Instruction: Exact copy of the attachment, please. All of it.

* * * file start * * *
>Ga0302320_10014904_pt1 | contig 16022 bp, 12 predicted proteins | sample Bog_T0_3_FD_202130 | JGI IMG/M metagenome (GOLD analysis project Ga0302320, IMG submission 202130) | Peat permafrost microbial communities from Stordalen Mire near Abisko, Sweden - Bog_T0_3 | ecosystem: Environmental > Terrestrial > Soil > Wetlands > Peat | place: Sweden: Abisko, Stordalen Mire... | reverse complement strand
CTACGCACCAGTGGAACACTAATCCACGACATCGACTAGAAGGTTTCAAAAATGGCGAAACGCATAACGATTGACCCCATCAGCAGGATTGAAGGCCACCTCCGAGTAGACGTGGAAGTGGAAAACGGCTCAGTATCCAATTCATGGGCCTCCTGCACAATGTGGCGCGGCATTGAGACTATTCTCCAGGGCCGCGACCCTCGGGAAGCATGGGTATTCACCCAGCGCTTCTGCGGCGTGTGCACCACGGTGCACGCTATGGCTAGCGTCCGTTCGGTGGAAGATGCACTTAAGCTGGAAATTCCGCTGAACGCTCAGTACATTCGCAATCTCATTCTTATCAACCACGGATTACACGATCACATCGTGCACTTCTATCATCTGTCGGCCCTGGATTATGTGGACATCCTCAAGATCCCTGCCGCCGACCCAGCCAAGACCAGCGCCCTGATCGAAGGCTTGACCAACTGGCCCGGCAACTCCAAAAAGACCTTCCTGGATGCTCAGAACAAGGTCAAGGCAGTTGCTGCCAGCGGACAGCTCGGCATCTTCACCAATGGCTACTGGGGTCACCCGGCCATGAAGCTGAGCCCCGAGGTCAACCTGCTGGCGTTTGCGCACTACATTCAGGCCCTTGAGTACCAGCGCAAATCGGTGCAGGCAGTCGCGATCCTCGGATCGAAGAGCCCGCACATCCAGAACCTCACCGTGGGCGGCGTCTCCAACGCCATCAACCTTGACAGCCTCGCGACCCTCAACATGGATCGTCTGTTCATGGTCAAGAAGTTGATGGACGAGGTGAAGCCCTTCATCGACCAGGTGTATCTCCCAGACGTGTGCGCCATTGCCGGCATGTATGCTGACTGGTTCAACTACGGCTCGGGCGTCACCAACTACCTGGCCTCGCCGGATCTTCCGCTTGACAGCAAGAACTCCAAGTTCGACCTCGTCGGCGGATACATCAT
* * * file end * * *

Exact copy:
>Ga0302320_10014904_pt1 | contig 16022 bp, 12 predicted proteins | sample Bog_T0_3_FD_202130 | JGI IMG/M metagenome (GOLD analysis project Ga0302320, IMG submission 202130) | Peat permafrost microbial communities from Stordalen Mire near Abisko, Sweden - Bog_T0_3 | ecosystem: Environmental > Terrestrial > Soil > Wetlands > Peat | place: Sweden: Abisko, Stordalen Mire... | reverse complement strand
CTACGCACCAGTGGAACACTAATCCACGACATCGACTAGAAGGTTTCAAAAATGGCGAAACGCATAACGATTGACCCCATCAGCAGGATTGAAGGCCACCTCCGAGTAGACGTGGAAGTGGAAAACGGCTCAGTATCCAATTCATGGGCCTCCTGCACAATGTGGCGCGGCATTGAGACTATTCTCCAGGGCCGCGACCCTCGGGAAGCATGGGTATTCACCCAGCGCTTCTGCGGCGTGTGCACCACGGTGCACGCTATGGCTAGCGTCCGTTCGGTGGAAGATGCACTTAAGCTGGAAATTCCGCTGAACGCTCAGTACATTCGCAATCTCATTCTTATCAACCACGGATTACACGATCACATCGTGCACTTCTATCATCTGTCGGCCCTGGATTATGTGGACATCCTCAAGATCCCTGCCGCCGACCCAGCCAAGACCAGCGCCCTGATCGAAGGCTTGACCAACTGGCCCGGCAACTCCAAAAAGACCTTCCTGGATGCTCAGAACAAGGTCAAGGCAGTTGCTGCCAGCGGACAGCTCGGCATCTTCACCAATGGCTACTGGGGTCACCCGGCCATGAAGCTGAGCCCCGAGGTCAACCTGCTGGCGTTTGCGCACTACATTCAGGCCCTTGAGTACCAGCGCAAATCGGTGCAGGCAGTCGCGATCCTCGGATCGAAGAGCCCGCACATCCAGAACCTCACCGTGGGCGGCGTCTCCAACGCCATCAACCTTGACAGCCTCGCGACCCTCAACATGGATCGTCTGTTCATGGTCAAGAAGTTGATGGACGAGGTGAAGCCCTTCATCGACCAGGTGTATCTCCCAGACGTGTGCGCCATTGCCGGCATGTATGCTGACTGGTTCAACTACGGCTCGGGCGTCACCAACTACCTGGCCTCGCCGGATCTTCCGCTTGACAGCAAGAACTCCAAGTTCGACCTCGTCGGCGGATACATCAT